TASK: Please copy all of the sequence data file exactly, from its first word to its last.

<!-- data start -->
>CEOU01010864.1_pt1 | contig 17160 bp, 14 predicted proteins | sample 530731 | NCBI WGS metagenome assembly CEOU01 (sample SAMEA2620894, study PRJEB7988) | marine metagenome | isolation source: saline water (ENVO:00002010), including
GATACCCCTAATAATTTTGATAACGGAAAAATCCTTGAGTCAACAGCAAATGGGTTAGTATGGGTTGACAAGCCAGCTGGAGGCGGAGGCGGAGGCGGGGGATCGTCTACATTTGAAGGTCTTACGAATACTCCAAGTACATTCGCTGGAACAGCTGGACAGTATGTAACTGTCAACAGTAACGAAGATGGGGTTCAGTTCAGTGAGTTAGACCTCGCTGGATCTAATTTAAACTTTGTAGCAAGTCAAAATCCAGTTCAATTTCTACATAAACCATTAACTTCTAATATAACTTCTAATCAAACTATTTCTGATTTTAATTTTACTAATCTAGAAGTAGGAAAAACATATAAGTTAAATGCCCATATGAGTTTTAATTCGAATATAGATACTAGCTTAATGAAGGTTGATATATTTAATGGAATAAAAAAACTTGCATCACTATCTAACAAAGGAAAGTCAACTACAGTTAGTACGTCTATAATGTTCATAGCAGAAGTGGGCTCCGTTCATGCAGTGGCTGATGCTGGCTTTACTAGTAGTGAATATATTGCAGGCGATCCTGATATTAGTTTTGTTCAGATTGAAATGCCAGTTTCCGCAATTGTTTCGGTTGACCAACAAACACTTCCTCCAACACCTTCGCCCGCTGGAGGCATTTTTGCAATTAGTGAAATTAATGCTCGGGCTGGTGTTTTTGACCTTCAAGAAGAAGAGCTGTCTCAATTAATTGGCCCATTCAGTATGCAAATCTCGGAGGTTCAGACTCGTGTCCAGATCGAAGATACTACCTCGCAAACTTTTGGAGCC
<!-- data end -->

>CEOU01010864.1_pt1 | contig 17160 bp, 14 predicted proteins | sample 530731 | NCBI WGS metagenome assembly CEOU01 (sample SAMEA2620894, study PRJEB7988) | marine metagenome | isolation source: saline water (ENVO:00002010), including
GATACCCCTAATAATTTTGATAACGGAAAAATCCTTGAGTCAACAGCAAATGGGTTAGTATGGGTTGACAAGCCAGCTGGAGGCGGAGGCGGAGGCGGGGGATCGTCTACATTTGAAGGTCTTACGAATACTCCAAGTACATTCGCTGGAACAGCTGGACAGTATGTAACTGTCAACAGTAACGAAGATGGGGTTCAGTTCAGTGAGTTAGACCTCGCTGGATCTAATTTAAACTTTGTAGCAAGTCAAAATCCAGTTCAATTTCTACATAAACCATTAACTTCTAATATAACTTCTAATCAAACTATTTCTGATTTTAATTTTACTAATCTAGAAGTAGGAAAAACATATAAGTTAAATGCCCATATGAGTTTTAATTCGAATATAGATACTAGCTTAATGAAGGTTGATATATTTAATGGAATAAAAAAACTTGCATCACTATCTAACAAAGGAAAGTCAACTACAGTTAGTACGTCTATAATGTTCATAGCAGAAGTGGGCTCCGTTCATGCAGTGGCTGATGCTGGCTTTACTAGTAGTGAATATATTGCAGGCGATCCTGATATTAGTTTTGTTCAGATTGAAATGCCAGTTTCCGCAATTGTTTCGGTTGACCAACAAACACTTCCTCCAACACCTTCGCCCGCTGGAGGCATTTTTGCAATTAGTGAAATTAATGCTCGGGCTGGTGTTTTTGACCTTCAAGAAGAAGAGCTGTCTCAATTAATTGGCCCATTCAGTATGCAAATCTCGGAGGTTCAGACTCGTGTCCAGATCGAAGATACTACCTCGCAAACTTTTGGAGCC